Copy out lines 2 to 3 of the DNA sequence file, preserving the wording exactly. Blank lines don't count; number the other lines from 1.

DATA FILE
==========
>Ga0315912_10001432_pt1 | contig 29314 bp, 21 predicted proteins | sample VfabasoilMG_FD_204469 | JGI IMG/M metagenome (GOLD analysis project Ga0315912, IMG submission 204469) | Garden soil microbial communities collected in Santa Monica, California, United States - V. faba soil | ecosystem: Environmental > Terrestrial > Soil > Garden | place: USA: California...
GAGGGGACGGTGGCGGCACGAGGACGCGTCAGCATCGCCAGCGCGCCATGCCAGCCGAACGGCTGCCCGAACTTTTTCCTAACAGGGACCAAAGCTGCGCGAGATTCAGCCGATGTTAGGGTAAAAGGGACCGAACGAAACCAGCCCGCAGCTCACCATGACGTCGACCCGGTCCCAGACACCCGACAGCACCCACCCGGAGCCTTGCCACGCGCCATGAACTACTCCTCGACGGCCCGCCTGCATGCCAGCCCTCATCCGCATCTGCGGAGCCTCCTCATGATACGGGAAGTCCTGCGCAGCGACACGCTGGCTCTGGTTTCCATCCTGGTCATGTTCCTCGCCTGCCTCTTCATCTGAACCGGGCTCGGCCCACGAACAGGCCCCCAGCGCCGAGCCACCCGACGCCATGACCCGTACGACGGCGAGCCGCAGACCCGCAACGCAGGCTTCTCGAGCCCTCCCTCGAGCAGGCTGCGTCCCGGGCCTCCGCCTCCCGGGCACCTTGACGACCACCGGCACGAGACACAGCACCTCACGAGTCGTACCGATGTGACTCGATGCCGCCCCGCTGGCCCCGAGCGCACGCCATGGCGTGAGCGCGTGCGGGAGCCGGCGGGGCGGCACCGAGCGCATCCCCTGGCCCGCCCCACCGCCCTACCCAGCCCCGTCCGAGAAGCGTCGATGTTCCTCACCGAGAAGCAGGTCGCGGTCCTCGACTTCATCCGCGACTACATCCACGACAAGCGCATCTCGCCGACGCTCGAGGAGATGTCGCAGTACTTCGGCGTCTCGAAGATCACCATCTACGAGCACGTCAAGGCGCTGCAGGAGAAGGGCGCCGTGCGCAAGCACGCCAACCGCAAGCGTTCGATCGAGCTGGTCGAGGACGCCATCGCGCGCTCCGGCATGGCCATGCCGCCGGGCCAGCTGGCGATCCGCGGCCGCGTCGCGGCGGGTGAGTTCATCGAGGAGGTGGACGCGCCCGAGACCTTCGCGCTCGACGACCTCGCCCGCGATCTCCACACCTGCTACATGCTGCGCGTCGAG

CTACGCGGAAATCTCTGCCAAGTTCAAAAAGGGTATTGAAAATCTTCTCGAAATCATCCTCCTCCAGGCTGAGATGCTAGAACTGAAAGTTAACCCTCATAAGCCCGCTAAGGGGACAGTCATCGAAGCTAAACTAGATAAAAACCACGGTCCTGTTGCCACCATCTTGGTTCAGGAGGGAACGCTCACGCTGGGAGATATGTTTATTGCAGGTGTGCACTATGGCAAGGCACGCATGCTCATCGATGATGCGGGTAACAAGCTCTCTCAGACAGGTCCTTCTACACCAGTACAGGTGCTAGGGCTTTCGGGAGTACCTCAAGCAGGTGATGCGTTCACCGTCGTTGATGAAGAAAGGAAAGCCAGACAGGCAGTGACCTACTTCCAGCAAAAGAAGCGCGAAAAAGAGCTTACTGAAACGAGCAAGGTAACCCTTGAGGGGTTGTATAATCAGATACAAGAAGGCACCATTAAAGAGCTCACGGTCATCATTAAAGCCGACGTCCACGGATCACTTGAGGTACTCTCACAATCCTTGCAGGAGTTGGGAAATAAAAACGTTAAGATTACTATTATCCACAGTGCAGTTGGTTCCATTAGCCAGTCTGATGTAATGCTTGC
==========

GAGGGGACGGTGGCGGCACGAGGACGCGTCAGCATCGCCAGCGCGCCATGCCAGCCGAACGGCTGCCCGAACTTTTTCCTAACAGGGACCAAAGCTGCGCGAGATTCAGCCGATGTTAGGGTAAAAGGGACCGAACGAAACCAGCCCGCAGCTCACCATGACGTCGACCCGGTCCCAGACACCCGACAGCACCCACCCGGAGCCTTGCCACGCGCCATGAACTACTCCTCGACGGCCCGCCTGCATGCCAGCCCTCATCCGCATCTGCGGAGCCTCCTCATGATACGGGAAGTCCTGCGCAGCGACACGCTGGCTCTGGTTTCCATCCTGGTCATGTTCCTCGCCTGCCTCTTCATCTGAACCGGGCTCGGCCCACGAACAGGCCCCCAGCGCCGAGCCACCCGACGCCATGACCCGTACGACGGCGAGCCGCAGACCCGCAACGCAGGCTTCTCGAGCCCTCCCTCGAGCAGGCTGCGTCCCGGGCCTCCGCCTCCCGGGCACCTTGACGACCACCGGCACGAGACACAGCACCTCACGAGTCGTACCGATGTGACTCGATGCCGCCCCGCTGGCCCCGAGCGCACGCCATGGCGTGAGCGCGTGCGGGAGCCGGCGGGGCGGCACCGAGCGCATCCCCTGGCCCGCCCCACCGCCCTACCCAGCCCCGTCCGAGAAGCGTCGATGTTCCTCACCGAGAAGCAGGTCGCGGTCCTCGACTTCATCCGCGACTACATCCACGACAAGCGCATCTCGCCGACGCTCGAGGAGATGTCGCAGTACTTCGGCGTCTCGAAGATCACCATCTACGAGCACGTCAAGGCGCTGCAGGAGAAGGGCGCCGTGCGCAAGCACGCCAACCGCAAGCGTTCGATCGAGCTGGTCGAGGACGCCATCGCGCGCTCCGGCATGGCCATGCCGCCGGGCCAGCTGGCGATCCGCGGCCGCGTCGCGGCGGGTGAGTTCATCGAGGAGGTGGACGCGCCCGAGACCTTCGCGCTCGACGACCTCGCCCGCGATCTCCACACCTGCTACATGCTGCGCGTCGAG

CTACGCGGAAATCTCTGCCAAGTTCAAAAAGGGTATTGAAAATCTTCTCGAAATCATCCTCCTCCAGGCTGAGATGCTAGAACTGAAAGTTAACCCTCATAAGCCCGCTAAGGGGACAGTCATCGAAGCTAAACTAGATAAAAACCACGGTCCTGTTGCCACCATCTTGGTTCAGGAGGGAACGCTCACGCTGGGAGATATGTTTATTGCAGGTGTGCACTATGGCAAGGCACGCATGCTCATCGATGATGCGGGTAACAAGCTCTCTCAGACAGGTCCTTCTACACCAGTACAGGTGCTAGGGCTTTCGGGAGTACCTCAAGCAGGTGATGCGTTCACCGTCGTTGATGAAGAAAGGAAAGCCAGACAGGCAGTGACCTACTTCCAGCAAAAGAAGCGCGAAAAAGAGCTTACTGAAACGAGCAAGGTAACCCTTGAGGGGTTGTATAATCAGATACAAGAAGGCACCATTAAAGAGCTCACGGTCATCATTAAAGCCGACGTCCACGGATCACTTGAGGTACTCTCACAATCCTTGCAGGAGTTGGGAAATAAAAACGTTAAGATTACTATTATCCACAGTGCAGTTGGTTCCATTAGCCAGTCTGATGTAATGCTTGC